Wednesday, March 31, 2010

Mathematics Suffers Again

Russian mathematician Dr. Grigori Perelman may turn down a one million dollar prize for solving the Poincare Conjecture. He turned down a similar prize several years ago, and may also turn down this one offered by the U.S. Clay Mathematics Institute. The 46-year old reclusive genius does not seek fame or fortune.

In one way, I applaud him for his love of mathematics and his total devotion to it, not wanting the awards. I also appreciate his integrity.

In another way, it bothers me that once again we have a genius mathematician who does not fit into society, nor wants to. It gives the "normal" members of society another reason to think that anyone who devotes their life to mathematics is "weird." The study of mathematics is already held in disdain by many. We really don't need to give them any more reasons to think this.
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Tuesday, March 30, 2010

More on Gratitude

As each day comes to us refreshed and anew, so does my gratitude renew itself daily. The breaking of the sun over the horizon is my grateful heart dawning upon a blessed world.

~Terri Guillemets

Monday, March 29, 2010

Spring Break Should Not Be For Children

When I was in college, two friends and I went to Ft. Lauderdale for spring break. At that time we each took $100 with us for the two weeks we were there. Thank goodness one of our friends had moved there two years before. It gave us an opportunity to see her and we got free room and board. The money we took went for gas and meals for the trip there and back.

Our parents were worried about us and almost didn't let us go. But we were 19 or 20 years old and they didn't really get to make the decision for us. By that age, we were adults and we knew how to behave like adults. There were no drugs. There was only one or two drinks during the entire two weeks. We simply enjoyed the beach, the sun, the palm trees, the ocean, and the company of good friends.

I worry about students today. And I don't understand parents. Students as young as 15 (maybe younger) are allowed to go off on their own to Cancun or Cozumel or Acapulco. I know some of these students. They are not adults; they are children and they think like children. They put on a good show to their parents, but once they're out on their own, it is a different story. I've heard some of the stories they tell when they return home. I'm sure these are stories they have not told their parents.

Today I was reading about the number of assaults on young women that have taken place already. I urge parents not to let underage children go on spring break. I don't care how much they beg or how many of their friends are going, don't let them go unless you will be there also. I know you want to trust them, but if you can't be there with them, find other activities for them to do around home. Be the parent.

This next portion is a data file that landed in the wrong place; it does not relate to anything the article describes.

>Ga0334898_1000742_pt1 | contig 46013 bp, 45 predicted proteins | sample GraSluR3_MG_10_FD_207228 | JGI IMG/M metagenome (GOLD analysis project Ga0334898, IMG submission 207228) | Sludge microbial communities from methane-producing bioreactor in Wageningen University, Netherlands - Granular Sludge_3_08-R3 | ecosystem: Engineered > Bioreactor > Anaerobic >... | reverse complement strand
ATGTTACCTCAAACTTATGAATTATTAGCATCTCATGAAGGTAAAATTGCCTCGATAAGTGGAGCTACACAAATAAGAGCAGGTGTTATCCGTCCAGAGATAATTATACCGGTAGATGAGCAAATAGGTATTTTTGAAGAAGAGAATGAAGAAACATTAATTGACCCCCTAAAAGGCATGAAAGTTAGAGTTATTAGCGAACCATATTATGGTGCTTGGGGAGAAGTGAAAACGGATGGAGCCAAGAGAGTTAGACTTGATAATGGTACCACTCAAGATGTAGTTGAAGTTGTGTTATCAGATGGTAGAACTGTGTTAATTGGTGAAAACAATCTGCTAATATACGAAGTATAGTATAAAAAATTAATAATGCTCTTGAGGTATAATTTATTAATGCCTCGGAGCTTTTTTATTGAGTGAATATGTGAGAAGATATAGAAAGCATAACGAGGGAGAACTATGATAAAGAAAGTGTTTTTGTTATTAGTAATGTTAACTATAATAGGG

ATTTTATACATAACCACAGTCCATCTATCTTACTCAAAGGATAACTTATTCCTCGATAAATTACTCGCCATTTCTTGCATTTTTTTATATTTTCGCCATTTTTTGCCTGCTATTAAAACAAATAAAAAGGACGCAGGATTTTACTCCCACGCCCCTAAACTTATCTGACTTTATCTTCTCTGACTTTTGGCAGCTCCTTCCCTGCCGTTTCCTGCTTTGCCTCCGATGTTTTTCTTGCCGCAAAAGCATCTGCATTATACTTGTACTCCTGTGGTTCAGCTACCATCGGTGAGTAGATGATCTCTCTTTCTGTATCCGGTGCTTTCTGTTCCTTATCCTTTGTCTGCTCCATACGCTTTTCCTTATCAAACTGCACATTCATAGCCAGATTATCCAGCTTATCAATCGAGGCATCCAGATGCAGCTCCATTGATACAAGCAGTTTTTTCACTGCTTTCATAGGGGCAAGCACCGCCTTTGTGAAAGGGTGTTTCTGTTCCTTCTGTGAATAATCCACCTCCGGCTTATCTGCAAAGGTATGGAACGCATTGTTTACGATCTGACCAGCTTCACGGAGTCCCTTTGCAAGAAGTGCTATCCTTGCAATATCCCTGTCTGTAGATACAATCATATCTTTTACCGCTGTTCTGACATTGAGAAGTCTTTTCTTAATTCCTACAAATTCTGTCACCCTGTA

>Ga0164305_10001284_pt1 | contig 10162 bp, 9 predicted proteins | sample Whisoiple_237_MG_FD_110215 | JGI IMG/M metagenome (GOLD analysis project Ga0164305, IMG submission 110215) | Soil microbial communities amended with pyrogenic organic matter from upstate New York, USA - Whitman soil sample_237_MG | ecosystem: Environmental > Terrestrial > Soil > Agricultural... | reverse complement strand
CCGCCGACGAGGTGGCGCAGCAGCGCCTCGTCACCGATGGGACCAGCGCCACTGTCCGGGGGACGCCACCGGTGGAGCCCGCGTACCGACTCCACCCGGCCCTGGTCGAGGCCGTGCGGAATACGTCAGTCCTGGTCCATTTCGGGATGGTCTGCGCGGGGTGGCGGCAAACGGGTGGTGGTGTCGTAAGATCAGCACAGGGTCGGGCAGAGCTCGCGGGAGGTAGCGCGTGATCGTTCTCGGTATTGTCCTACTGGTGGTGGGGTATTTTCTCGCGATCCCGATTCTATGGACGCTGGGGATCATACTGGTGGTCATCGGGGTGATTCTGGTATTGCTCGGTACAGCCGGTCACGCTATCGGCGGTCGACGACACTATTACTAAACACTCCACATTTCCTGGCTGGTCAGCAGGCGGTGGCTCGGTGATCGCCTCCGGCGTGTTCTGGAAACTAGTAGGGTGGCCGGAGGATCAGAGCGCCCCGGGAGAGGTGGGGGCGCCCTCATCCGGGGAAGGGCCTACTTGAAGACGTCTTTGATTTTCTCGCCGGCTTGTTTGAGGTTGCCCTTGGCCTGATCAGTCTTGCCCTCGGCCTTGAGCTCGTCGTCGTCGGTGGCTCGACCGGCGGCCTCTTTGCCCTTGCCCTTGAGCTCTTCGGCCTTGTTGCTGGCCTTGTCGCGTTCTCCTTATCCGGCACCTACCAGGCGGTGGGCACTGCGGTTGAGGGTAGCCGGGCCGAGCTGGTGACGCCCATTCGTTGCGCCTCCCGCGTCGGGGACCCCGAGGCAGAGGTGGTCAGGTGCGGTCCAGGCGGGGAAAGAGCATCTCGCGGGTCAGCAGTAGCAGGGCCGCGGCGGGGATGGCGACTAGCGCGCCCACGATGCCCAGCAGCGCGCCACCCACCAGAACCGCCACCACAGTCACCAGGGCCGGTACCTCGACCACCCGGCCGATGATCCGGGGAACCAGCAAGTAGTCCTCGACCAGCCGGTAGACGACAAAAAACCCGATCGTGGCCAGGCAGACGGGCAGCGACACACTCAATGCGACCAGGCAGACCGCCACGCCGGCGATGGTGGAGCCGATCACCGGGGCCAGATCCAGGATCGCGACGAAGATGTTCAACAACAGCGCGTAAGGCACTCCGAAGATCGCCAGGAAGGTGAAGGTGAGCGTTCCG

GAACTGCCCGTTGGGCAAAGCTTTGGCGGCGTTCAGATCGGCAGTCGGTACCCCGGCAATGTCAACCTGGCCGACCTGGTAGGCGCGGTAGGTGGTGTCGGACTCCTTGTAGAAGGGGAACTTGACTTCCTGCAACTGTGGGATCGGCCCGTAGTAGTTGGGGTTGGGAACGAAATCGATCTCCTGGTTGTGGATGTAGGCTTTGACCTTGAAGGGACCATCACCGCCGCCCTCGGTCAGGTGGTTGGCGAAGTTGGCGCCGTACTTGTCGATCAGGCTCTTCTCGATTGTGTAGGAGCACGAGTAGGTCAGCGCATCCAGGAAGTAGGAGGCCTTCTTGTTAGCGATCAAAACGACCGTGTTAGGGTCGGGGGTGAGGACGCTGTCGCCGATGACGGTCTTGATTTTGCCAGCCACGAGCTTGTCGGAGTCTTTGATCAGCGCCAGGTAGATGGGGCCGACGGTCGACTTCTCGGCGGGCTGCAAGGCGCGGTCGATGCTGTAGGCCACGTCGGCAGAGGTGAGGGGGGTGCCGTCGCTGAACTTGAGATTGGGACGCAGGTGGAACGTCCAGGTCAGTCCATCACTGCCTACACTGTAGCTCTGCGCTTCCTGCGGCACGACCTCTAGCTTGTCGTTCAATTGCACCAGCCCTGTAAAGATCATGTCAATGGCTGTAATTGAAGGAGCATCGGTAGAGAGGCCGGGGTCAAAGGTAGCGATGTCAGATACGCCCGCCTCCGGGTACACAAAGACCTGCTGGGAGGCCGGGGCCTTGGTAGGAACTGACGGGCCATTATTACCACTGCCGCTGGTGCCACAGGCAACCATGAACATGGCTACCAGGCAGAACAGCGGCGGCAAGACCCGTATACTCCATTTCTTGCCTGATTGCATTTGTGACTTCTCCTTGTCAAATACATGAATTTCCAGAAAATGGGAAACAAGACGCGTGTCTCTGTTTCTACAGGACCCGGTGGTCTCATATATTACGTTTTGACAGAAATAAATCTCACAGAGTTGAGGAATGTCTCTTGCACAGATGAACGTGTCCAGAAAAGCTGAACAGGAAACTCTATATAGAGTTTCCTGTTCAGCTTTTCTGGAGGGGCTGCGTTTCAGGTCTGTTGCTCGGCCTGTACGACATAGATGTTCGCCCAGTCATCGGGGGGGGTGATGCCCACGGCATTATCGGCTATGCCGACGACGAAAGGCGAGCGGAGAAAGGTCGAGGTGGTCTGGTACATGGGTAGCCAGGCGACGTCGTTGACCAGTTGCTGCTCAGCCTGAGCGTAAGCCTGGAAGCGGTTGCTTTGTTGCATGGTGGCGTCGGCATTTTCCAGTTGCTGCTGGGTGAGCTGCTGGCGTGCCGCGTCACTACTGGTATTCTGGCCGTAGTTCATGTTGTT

Sunday, March 28, 2010

Learn Everything

"Learn everything you can, anytime you can, from anyone you can - there will always come a time when you will be grateful you did."

Sarah Caldwell

Saturday, March 27, 2010

A Wedding

My niece got married this afternoon. I can't believe it. She and her husband both seem so young. In fact, he was one of my students shortly before I retired. Tonight I only want to tell them that it was a beautiful wedding and that I wish them all the best for the future.

Friday, March 26, 2010

Spring Break

Spring break at Panama City Beach, FloridaImage via Wikipedia

Spring break is coming up for thousands of students across the country. I have only one piece of advice for students on careful and think ahead.

There are hundreds of ways students can get in trouble when they're out from under the watchful eye of their parents. These activities or events can have lifelong consequences. So think ahead. Consider each action you're taking. If you think that it could get you in trouble or come back to haunt you at a later date, don't do it.

Thursday, March 25, 2010

Earth Hour 2010 is on March 27

Saturday evening at 8:30 local time people across the world will be turning out their lights in an effort to call attention to climate change. So what can you do during your hour of darkness? Care 2 has seven suggestions:
1. Get amorous
2. Enjoy dinner by candlelight
3. Take a bubble bath
4. Meditate
5. Gaze at the stars
6. Take a moonlit walk
7. Host an Earth Hour party with friends

Seven other things to do with children include:
1. Light candles and do shadow puppets
2. Read by flashlight or candlelight
3. Tell stories
4. Camp in the yard
5. Play guitar, sing
6. Play games like 20 Questions
7. Talk...we don't do enough of this

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Wednesday, March 24, 2010

There Are Limits

I've been playing three games on Facebook. Two of them, Farm Town and YoVille just take a few minutes each day. But the third one, Zoo World, takes way more time than I probably should be giving it.

Each day I get invitations to play more games. There's Cafe World, PetVille, Happy Aquarium, Farmville, Mafia Wars, Fish World, Birdland, Hatchlings, Hospital City, Fish Isle, My Town, Mobsters, Vampire Wars, Castle Age, World at War, Island Life, Country Life, Tiki Farm, Island Paradise, and many more.

A friend of mine plays about ten of them. I don't know how she does it. The last invitation I received, I politely declined giving the excuse that I had to have some time to eat and shower. These games are time-consuming; enjoyable, but time-consuming. A person could spend all their time doing just these games.